I was sent here to relay the voices and stories, the needs, hopes and dreams of the people of Davenport in the great city of Toronto, not to advocate on behalf of banks that have plenty of people doing that for them. I am here to tell the stories of the folks of Davenport and that is what I am going to do.

The Budget June 9th, 2011

Mr. Speaker, last year the House unanimously approved a motion put forward by my hon. colleague from Trinity—Spadina to declare June 10 Canada-Portugal Day. This Saturday's Portugal Day celebrations include a parade in Toronto through my riding of Davenport and Trinity—Spadina.

Parliament expressed gratitude for the great contribution of the Luso-Canadian community to Canada, a community whose roots in Canada date back to the 16th century. Today almost half a million people of Portuguese descent call Canada home.

On the streets of Little Portugal in my riding of Davenport in the communities north of St. Clair and the communities north of Rogers Road there is deep concern and consternation and I dare say there is anger at how the Conservative government is treating seniors in the budget.

Maybe in some areas of the country it is a little cheaper to live than others, but in Davenport seniors are barely hanging on. I have spoken to many Portuguese seniors over the last year. Many of them bought their homes in the fifties and the sixties and they raised their families in those homes. They are still living in the same homes and they are proud of that fact. Yet they can barely hang on. They can barely pay their heating bills let alone all the other utilities. If they were listening to some of the debates that have been going on in the House this week, they would be scratching their heads. They would be very concerned about the level of debate in the House around the real problems for seniors.

There are seniors in my community who have no home care, seniors who cannot get around. People say that if their home is too expensive then why not just sell it. Where are they going to go? Are they going to live in a gazebo? I do not think so. A gazebo is not a national housing strategy.

Many seniors cannot get around. We need a national transit strategy in this country. The purchase of fighter jets is not a national transit strategy. That is what we need here.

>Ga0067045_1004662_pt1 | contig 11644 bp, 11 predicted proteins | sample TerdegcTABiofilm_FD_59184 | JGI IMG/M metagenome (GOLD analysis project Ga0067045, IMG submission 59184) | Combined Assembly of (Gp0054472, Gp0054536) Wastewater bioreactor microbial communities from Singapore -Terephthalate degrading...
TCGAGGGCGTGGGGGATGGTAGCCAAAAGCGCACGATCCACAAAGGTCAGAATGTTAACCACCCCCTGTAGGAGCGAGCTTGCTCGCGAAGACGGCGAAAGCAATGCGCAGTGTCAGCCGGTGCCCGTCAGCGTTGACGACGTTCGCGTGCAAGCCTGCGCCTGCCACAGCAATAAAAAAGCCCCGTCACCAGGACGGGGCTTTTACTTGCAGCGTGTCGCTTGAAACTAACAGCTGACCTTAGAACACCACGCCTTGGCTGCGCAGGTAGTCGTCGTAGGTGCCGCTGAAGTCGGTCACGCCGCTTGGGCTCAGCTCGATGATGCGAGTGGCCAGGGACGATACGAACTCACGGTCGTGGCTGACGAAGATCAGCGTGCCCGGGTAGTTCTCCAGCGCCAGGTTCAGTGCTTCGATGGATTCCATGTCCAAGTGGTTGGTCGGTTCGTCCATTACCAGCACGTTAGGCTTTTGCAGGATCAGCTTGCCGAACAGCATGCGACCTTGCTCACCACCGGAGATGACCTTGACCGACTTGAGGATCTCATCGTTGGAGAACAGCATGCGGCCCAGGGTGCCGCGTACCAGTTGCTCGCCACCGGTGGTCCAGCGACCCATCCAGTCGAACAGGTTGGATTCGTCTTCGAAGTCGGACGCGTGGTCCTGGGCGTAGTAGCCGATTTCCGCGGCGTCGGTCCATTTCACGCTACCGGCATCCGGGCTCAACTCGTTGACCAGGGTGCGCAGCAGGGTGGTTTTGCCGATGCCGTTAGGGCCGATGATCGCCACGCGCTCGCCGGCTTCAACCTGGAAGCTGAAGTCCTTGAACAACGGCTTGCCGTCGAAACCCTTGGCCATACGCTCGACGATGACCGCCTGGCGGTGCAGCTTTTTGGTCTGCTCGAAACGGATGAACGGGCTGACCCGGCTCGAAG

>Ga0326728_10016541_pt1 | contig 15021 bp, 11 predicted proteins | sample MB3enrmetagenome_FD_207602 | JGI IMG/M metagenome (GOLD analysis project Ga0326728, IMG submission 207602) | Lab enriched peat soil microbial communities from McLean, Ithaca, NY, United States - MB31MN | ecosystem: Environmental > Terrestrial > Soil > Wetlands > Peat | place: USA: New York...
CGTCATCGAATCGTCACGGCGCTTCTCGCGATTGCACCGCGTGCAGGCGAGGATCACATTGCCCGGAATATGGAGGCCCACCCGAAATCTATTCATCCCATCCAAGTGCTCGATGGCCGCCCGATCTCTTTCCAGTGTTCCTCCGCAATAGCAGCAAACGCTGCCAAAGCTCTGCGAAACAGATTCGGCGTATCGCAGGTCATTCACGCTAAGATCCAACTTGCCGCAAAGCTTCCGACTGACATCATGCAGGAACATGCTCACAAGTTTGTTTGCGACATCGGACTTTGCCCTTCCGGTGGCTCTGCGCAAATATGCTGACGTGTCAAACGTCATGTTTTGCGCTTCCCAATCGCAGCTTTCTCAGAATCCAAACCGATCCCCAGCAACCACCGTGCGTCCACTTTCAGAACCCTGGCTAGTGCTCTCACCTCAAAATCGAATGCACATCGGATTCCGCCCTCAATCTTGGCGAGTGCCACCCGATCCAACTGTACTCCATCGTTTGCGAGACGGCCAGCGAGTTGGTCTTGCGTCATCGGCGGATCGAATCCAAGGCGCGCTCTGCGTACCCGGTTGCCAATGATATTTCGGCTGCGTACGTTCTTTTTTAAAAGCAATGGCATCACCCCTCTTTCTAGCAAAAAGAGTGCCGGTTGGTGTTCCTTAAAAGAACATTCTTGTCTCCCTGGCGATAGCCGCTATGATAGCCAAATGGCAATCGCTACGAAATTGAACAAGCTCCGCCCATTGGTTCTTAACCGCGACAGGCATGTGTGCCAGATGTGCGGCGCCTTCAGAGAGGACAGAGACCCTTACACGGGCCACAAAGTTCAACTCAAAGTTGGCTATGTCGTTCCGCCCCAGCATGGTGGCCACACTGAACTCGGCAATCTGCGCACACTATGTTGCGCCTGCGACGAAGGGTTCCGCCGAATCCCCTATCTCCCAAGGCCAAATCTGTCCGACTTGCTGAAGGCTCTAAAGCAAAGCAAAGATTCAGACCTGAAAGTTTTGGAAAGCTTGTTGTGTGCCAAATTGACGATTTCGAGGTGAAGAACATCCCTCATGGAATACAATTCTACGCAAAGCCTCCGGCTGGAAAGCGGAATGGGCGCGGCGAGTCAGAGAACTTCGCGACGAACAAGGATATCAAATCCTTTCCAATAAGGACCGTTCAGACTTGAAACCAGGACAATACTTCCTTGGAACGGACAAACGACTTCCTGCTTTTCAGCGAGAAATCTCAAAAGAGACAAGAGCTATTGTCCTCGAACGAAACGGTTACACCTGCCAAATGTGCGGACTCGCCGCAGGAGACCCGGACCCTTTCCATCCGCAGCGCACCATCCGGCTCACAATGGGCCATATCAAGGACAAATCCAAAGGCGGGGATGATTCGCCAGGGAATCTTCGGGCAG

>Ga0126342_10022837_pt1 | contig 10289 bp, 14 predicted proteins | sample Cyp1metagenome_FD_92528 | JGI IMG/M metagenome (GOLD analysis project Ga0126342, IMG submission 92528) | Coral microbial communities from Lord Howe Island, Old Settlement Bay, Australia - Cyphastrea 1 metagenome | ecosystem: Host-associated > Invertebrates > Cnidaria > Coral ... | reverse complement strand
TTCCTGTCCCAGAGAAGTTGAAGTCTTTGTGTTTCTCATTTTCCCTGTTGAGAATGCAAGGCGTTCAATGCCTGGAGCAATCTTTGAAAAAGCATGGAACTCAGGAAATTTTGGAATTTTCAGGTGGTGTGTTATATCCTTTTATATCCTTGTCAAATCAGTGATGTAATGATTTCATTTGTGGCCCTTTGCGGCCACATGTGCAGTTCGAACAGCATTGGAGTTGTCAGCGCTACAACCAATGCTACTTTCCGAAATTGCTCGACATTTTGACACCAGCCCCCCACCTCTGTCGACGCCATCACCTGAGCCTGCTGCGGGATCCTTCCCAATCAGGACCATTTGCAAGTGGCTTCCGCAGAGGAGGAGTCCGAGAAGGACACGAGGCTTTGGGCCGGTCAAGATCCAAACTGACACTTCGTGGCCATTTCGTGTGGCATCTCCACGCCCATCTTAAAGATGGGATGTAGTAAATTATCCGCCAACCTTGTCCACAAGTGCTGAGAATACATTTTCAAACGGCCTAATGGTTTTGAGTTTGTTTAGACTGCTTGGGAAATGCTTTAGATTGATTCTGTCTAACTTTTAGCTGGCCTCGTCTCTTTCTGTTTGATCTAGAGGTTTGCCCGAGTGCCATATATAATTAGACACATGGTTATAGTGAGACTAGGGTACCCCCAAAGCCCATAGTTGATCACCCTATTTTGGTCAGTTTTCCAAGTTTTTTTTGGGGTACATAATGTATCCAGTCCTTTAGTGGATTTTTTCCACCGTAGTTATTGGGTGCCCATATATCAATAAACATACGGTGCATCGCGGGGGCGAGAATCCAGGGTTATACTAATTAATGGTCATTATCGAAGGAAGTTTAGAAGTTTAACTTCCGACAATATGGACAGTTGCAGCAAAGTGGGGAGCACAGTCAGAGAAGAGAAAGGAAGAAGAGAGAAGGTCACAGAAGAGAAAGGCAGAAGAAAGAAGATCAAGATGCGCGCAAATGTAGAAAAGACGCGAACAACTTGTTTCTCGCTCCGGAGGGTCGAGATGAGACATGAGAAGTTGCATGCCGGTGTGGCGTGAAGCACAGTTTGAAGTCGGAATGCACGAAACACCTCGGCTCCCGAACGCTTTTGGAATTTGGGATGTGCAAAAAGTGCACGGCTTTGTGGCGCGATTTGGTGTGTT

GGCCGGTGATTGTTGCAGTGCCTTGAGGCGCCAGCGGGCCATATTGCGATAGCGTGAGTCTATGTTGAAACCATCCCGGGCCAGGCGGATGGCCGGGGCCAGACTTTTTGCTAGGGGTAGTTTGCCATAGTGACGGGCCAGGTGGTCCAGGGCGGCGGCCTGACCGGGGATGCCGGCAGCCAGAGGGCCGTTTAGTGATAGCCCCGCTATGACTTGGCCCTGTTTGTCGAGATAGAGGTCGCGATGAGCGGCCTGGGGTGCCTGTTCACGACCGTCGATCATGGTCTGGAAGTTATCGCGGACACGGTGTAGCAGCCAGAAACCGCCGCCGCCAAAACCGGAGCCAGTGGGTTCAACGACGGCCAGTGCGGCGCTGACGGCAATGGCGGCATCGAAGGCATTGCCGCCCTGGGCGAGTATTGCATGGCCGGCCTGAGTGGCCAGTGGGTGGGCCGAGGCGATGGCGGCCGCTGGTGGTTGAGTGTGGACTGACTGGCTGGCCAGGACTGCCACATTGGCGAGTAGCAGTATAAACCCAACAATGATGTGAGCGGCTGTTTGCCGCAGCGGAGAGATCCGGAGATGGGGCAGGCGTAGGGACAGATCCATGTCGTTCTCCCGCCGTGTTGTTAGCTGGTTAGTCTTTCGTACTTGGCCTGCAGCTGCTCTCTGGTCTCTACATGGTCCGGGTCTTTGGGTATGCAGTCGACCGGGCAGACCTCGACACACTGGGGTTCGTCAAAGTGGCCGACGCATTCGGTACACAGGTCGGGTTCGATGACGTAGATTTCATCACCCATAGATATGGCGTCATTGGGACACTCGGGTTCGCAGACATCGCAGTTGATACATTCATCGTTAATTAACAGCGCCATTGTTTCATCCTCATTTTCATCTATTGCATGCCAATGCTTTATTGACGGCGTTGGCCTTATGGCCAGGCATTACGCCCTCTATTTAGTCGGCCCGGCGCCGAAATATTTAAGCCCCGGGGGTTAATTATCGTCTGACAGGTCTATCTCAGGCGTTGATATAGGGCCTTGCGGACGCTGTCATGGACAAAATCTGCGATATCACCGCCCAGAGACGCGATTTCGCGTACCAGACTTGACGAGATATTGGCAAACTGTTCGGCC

I hear time and time again from people in Davenport that there are just no decent jobs around. The government says that it has created jobs, but we need to drill down and ask it what kind of jobs it created. I can tell the House what kind they are. Seniors in my riding are working at very low paying, $10 an hour service jobs. They maybe at one point had a decent job with a pension but they do not have that job any more. These are the real issues.

People say that the economy is doing well, that the recession is over. Constituents in my riding tell me that the recession for many people is not over. The jobless problem has not been adequately dealt with by the government, certainly not in the budget.

One would think that if the government were reintroducing the budget, it might have taken some time to get a few of those things right, but that is not what happened. We are very concerned. My community of Davenport is concerned.

I started this off by talking about the Portugal Day parade. The reason I did is because so many in our Portuguese community are seniors and they are looking for some help from our government. They have contributed through their blood, sweat and tears to make this country the great country that it is and what they see from the government is a cold shoulder. This is--

The Budget June 9th, 2011

Mr. Speaker, first of all, I would like to congratulate the member opposite for his historic victory.

My question is about the support the government is willing to give seniors.

In my riding of Davenport, I spent many months, in fact over a year, knocking on doors and listening to seniors every day who called this plan an insult at less than two dollars a day. When we talk about a $600 increase for seniors, it is not $600 a week or a month, but $600 a year or less than two dollars a day.

The member opposite from Toronto knows how much one can buy with less than two dollars. How can less than two dollars a day lift any senior out of poverty?

The Budget June 9th, 2011

Mr. Speaker, first, it is great to hear that the member opposite extolls the virtue of the eco-energy program because it was the Conservatives that cut it initially and our party fought to keep it. If it is such a job creator, which it is, and so good for the environment, we do not understand why it was cut in the first place.

We welcome the government's decision to put that back in the budget. However, we are mystified by the fact that it is only in it for one year.

Is this a good job creation program for just one year or is it a good job creation program? That is the question I would like to ask the member opposite.

G20 Summit June 9th, 2011

Mr. Speaker, when it came to spending $14,000 for glow sticks, Conservatives said, “full steam ahead”; $300,000 on bug spray, a green light, but for close to $50 million, what did Toronto get? Broken glass, a fake lake and the biggest mass arrest in Canadian history.

The message is clear. Toronto is at the bottom of the government's priority list. Again, why is the government refusing to fairly compensate Toronto's small businesses?

Social Housing June 6th, 2011

Mr. Speaker, they are fine words, but they are just not good enough.

Instead of working to fix the problem, Conservatives actually cut housing programs. Last year, thousands of Ontario families could not afford decent roofs over their heads, and almost 70,000 of those families live in Toronto. Make no mistake that this is a national crisis and seniors bear the biggest burden.

When will the government open its eyes and address this issue? We need a national housing strategy.